The drama in Europe is putting the best-laid investing plans to the test. Each day, it seems, stocks are either soaring (“risk on”) or plunging (“risk off”)—yet for the year the Dow Jones Industrial Average has barely budged.
The main culprit: “correlation,” or the extent to which assets move in unison, which reduces the benefits of diversification and limits investors’ ability to control their portfolios. According to Birinyi Associates, the correlation between the stocks in the Standard & Poor’s 500 and the index itself rose as high as 0.86 in October—nearly a perfect 1.0—from as low as 0.4 in February.
But don’t despair. By changing the way you spread out your stock holdings, you can reduce risk and boost returns—even in a highly correlated market like today’s.
The trick? A concept known as “factor investing,” which originated in academia two decades ago and now is finding favor among institutional investors and high-end financial advisers.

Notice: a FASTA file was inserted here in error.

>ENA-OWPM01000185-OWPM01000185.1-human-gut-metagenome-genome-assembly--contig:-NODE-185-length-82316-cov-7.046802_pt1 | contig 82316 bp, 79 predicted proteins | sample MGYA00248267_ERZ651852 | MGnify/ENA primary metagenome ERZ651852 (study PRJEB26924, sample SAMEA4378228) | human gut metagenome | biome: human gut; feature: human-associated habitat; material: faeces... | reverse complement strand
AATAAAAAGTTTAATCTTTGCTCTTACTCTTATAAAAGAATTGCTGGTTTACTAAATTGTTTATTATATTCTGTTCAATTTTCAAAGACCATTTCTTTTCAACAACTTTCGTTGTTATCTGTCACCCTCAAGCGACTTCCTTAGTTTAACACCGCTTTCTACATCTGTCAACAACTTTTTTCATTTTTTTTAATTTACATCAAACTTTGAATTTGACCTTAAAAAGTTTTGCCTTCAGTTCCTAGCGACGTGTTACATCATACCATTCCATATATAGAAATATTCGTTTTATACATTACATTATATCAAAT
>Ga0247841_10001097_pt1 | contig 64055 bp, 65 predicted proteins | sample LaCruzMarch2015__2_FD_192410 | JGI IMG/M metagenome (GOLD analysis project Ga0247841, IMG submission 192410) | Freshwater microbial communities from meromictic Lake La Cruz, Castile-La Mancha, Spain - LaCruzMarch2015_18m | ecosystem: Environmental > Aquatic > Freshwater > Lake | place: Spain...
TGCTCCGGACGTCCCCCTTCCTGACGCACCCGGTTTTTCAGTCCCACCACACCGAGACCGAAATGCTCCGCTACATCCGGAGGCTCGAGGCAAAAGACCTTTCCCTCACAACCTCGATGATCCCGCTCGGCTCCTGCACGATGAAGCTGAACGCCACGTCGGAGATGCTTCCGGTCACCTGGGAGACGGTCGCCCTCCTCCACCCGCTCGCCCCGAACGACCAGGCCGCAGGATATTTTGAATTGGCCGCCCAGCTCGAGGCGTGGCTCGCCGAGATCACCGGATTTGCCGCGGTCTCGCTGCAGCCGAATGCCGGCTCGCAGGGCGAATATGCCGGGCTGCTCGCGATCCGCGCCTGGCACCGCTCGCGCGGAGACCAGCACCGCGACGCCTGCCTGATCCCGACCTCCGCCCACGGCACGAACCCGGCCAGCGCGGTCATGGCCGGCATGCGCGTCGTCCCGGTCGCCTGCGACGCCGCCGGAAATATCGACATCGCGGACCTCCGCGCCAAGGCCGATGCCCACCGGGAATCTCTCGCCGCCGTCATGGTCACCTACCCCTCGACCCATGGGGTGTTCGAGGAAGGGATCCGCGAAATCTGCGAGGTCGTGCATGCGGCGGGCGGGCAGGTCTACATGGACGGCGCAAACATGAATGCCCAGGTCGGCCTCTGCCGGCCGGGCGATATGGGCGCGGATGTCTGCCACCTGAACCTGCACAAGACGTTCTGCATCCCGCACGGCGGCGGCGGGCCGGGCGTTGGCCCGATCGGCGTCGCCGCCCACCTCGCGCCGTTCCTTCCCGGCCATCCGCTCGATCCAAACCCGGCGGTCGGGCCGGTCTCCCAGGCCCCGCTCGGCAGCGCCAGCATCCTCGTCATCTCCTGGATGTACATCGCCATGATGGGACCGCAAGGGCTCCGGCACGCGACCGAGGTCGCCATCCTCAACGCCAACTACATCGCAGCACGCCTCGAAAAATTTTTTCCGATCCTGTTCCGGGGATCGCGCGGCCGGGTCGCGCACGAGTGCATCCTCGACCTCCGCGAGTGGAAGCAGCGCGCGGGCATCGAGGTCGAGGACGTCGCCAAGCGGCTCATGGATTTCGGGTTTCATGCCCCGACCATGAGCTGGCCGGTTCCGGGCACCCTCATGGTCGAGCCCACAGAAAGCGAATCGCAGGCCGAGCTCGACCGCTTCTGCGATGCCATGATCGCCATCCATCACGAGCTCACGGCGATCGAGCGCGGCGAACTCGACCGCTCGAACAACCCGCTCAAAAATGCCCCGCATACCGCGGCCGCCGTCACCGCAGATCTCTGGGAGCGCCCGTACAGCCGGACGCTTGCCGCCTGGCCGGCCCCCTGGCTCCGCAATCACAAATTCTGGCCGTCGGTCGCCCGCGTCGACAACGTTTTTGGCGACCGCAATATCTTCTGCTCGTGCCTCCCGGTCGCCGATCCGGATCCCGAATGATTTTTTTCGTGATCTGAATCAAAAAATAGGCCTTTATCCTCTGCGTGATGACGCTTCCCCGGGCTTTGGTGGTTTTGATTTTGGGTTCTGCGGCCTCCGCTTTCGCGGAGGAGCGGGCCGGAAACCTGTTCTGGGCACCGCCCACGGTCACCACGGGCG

Factor investing replaces traditional asset allocation—such as a portfolio with 30% in U.S. stocks, 20% in developed international markets, 10% in emerging markets and 40% in bonds—by focusing on specific attributes that researchers say drive returns. These “risk factors” include the familiar—like small versus large-size companies or growth versus value stocks—as well as more esoteric measures such as volatility, momentum, dividend yield, economic sensitivity and the health of a company’s balance sheet.
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